ROCK SPRINGS — The City of Rock Springs is urging residents to take caution after discovering a rabies infected bat. What follows is a media release from the city and information on rabies infection prevention.
On September 1, 2019 a bat was found crawling around on the ground in the downtown area of the City of Rock Springs. The bat was sent to the state vet lab for rabies testing and the bat did test positive for rabies.
We are urging the public to make sure all your pets are vaccinated for rabies. If you see any bats crawling on the ground and not able to fly or out during the daytime please contact Rock Springs Animal Control at 352-1455 or Central Dispatch at 362-6575.
RABIES IN WYOMING: Following a few recent incidents, Dr. Jean Stachon Sweetwater County Health Officer along with the Wyoming Department of Health officials are warning Wyoming residents to be cautious if they encounter bats because of rabies concerns. The department has been notified about the presence of bats in and around a number of homes, churches and other public areas. Bats are an important part of our ecosystem in Wyoming and can be beneficial for insect control. However, some bats may carry the rabies virus which can lead to infections of humans and other animals. Bats present a serious public health threat when they inhabit structures where humans live or congregate Rabies is nearly always a fatal disease in humans. However, it can be successfully prevented if treatment is started promptly after exposure. Transmission of rabies from bat to human may occur from bites, even if the bite is not recognized. Rabies can also be transmitted from scratches or other physical contact that results in a break of a person’s skin or mucous membrane exposure. Preventive treatment may be considered in the following situations:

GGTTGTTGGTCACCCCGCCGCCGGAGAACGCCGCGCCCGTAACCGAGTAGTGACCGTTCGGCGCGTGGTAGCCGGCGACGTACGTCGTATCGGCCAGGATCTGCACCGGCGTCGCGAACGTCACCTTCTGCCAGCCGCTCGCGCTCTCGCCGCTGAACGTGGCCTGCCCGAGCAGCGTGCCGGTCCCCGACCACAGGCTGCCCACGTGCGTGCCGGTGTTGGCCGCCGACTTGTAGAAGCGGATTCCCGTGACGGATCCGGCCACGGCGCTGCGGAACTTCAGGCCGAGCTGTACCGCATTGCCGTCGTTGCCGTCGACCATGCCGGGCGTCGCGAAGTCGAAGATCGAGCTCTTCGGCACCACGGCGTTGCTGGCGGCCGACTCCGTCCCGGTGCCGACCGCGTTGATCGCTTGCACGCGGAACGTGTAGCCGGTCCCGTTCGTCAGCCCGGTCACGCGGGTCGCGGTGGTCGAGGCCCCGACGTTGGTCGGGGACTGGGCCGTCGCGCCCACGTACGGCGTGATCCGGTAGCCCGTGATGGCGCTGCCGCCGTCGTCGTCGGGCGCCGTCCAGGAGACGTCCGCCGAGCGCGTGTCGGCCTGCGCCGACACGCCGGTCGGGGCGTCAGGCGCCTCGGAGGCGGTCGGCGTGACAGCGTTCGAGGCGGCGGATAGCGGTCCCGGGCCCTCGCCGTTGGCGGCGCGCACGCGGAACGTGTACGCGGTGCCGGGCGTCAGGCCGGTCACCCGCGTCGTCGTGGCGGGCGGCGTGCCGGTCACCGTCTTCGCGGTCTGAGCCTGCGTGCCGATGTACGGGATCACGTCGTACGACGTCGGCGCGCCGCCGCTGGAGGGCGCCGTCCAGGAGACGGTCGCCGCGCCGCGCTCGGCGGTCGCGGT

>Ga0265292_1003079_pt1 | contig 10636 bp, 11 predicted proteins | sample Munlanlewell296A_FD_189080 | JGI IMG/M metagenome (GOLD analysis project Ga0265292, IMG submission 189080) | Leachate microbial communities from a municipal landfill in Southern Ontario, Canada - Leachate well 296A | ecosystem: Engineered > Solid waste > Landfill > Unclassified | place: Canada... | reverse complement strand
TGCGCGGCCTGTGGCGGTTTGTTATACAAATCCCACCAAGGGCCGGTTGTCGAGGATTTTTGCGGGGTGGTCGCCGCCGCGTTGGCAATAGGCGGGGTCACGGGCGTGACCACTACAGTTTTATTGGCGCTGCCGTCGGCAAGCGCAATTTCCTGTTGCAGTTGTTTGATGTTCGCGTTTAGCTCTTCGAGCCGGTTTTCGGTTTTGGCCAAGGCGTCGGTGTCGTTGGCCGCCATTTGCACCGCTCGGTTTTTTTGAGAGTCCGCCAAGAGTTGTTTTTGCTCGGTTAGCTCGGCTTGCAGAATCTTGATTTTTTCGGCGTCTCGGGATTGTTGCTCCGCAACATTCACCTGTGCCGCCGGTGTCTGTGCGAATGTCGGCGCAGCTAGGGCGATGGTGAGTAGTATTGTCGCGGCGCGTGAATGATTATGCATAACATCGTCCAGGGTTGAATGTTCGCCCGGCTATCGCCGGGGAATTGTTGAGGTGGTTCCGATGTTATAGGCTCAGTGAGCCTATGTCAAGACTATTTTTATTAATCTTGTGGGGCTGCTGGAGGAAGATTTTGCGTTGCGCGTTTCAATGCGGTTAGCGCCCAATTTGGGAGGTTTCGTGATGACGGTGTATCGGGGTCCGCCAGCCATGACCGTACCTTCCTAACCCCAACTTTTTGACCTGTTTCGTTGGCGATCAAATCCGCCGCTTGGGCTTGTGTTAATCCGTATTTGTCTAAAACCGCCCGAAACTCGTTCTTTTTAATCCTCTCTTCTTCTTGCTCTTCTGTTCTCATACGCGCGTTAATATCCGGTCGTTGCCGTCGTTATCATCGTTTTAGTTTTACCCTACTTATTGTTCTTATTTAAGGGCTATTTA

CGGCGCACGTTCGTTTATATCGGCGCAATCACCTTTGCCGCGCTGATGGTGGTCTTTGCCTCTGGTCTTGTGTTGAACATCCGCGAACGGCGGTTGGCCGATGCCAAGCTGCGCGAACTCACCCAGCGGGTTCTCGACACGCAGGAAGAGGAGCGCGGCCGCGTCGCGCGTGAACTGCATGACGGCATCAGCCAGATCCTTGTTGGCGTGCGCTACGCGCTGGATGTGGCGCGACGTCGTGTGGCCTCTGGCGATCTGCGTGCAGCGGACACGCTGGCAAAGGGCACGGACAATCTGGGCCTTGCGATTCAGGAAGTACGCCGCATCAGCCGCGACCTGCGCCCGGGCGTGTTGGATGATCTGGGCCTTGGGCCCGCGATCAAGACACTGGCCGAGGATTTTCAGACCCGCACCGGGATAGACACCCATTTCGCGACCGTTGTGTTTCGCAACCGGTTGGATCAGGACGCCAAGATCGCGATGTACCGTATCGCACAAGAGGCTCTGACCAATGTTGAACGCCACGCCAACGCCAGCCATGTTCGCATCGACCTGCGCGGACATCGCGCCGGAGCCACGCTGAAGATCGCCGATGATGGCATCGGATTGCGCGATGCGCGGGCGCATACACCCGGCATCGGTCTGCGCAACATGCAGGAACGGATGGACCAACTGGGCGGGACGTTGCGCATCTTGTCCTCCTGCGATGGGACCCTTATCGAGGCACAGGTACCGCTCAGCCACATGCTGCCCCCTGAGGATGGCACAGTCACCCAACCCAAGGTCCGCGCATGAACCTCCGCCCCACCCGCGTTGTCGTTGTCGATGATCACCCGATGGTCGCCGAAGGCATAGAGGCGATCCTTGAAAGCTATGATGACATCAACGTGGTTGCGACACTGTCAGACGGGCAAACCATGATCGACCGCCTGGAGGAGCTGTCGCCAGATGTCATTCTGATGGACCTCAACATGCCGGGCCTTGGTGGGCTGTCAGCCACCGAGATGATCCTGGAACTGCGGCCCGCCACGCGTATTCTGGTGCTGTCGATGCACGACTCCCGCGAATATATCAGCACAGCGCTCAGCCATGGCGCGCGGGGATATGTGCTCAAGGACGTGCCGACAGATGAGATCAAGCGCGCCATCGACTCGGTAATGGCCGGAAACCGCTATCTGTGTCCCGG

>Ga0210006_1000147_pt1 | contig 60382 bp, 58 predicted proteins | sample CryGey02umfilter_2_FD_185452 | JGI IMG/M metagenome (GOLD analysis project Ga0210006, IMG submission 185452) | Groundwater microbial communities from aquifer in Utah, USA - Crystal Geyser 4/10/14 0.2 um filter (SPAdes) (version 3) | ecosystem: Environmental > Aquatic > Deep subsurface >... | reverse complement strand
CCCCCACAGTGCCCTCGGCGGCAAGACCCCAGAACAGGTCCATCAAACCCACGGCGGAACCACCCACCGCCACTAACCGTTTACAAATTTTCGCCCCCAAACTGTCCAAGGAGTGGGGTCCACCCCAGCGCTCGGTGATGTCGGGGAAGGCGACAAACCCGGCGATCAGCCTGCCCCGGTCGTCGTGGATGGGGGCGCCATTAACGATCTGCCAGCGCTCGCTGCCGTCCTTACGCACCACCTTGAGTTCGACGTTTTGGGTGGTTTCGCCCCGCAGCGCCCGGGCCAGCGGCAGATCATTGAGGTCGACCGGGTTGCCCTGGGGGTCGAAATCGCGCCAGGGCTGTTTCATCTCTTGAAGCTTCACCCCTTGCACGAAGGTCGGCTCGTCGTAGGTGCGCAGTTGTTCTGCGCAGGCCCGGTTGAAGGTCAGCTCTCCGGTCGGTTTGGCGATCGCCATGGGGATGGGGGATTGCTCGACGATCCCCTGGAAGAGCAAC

• If you have physical contact with a bat or have handled one, even if bite marks are not seen.
• Waking up in room in which a bat is present
• Presence of a bat around an unattended child. The Department of Health recommends that anyone who experiences direct, physical contact with a bat should immediately contact their healthcare provider or their local public health nursing office for help and further information. If possible, any bat that comes into contact with humans should be carefully captured so that rabies testing can be performed. Skunk and bat rabies are endemic to Wyoming but any mammal can become infected. Wyoming has had cats, cattle, horses and dogs (to just name a few) test positive for rabies over the years.
Remember to follow these tips to prevent rabies in you and in your pets:
1) Vaccinate your pets against rabies. Vaccinating your pets can protect them from getting rabies if they come into contact with infected wildlife. This can prevent you and your family from being exposed to rabies as well. See your veterinarian for details.
2) If you are bitten by an animal you should:
• Wash the wound thoroughly with warm water and soap.
• Seek medical advice from a health care provider about your need for rabies post exposure prophylaxis treatment.
3) If you wake up and find a bat in your room or a child’s room, consult a health care provider to discuss your need for rabies post exposure treatment. Bat’s teeth are so small you may have been bitten and did not even know it.
Questions: For questions about rabies, contact Dr. Karl Musgrave at 307-777-5825 or firstname.lastname@example.org